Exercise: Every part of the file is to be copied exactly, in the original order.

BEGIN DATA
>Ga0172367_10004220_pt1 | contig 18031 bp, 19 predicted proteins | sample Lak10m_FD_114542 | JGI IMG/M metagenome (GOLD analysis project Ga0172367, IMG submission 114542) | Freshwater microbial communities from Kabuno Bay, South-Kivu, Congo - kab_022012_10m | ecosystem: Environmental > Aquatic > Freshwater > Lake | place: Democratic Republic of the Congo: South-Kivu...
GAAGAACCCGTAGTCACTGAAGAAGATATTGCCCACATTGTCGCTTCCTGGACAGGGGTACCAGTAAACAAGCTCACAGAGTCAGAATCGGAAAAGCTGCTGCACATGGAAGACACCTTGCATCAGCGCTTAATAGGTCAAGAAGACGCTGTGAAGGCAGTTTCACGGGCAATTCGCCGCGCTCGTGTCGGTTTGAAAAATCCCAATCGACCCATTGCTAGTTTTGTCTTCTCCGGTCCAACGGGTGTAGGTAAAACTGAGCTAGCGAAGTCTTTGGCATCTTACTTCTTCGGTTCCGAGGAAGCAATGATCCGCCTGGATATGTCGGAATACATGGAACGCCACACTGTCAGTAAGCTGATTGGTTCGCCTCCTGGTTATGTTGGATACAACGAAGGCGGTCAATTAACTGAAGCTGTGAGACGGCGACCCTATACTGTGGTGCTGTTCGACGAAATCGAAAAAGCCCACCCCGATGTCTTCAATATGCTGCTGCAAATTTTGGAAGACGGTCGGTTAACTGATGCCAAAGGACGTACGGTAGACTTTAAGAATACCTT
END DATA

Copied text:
>Ga0172367_10004220_pt1 | contig 18031 bp, 19 predicted proteins | sample Lak10m_FD_114542 | JGI IMG/M metagenome (GOLD analysis project Ga0172367, IMG submission 114542) | Freshwater microbial communities from Kabuno Bay, South-Kivu, Congo - kab_022012_10m | ecosystem: Environmental > Aquatic > Freshwater > Lake | place: Democratic Republic of the Congo: South-Kivu...
GAAGAACCCGTAGTCACTGAAGAAGATATTGCCCACATTGTCGCTTCCTGGACAGGGGTACCAGTAAACAAGCTCACAGAGTCAGAATCGGAAAAGCTGCTGCACATGGAAGACACCTTGCATCAGCGCTTAATAGGTCAAGAAGACGCTGTGAAGGCAGTTTCACGGGCAATTCGCCGCGCTCGTGTCGGTTTGAAAAATCCCAATCGACCCATTGCTAGTTTTGTCTTCTCCGGTCCAACGGGTGTAGGTAAAACTGAGCTAGCGAAGTCTTTGGCATCTTACTTCTTCGGTTCCGAGGAAGCAATGATCCGCCTGGATATGTCGGAATACATGGAACGCCACACTGTCAGTAAGCTGATTGGTTCGCCTCCTGGTTATGTTGGATACAACGAAGGCGGTCAATTAACTGAAGCTGTGAGACGGCGACCCTATACTGTGGTGCTGTTCGACGAAATCGAAAAAGCCCACCCCGATGTCTTCAATATGCTGCTGCAAATTTTGGAAGACGGTCGGTTAACTGATGCCAAAGGACGTACGGTAGACTTTAAGAATACCTT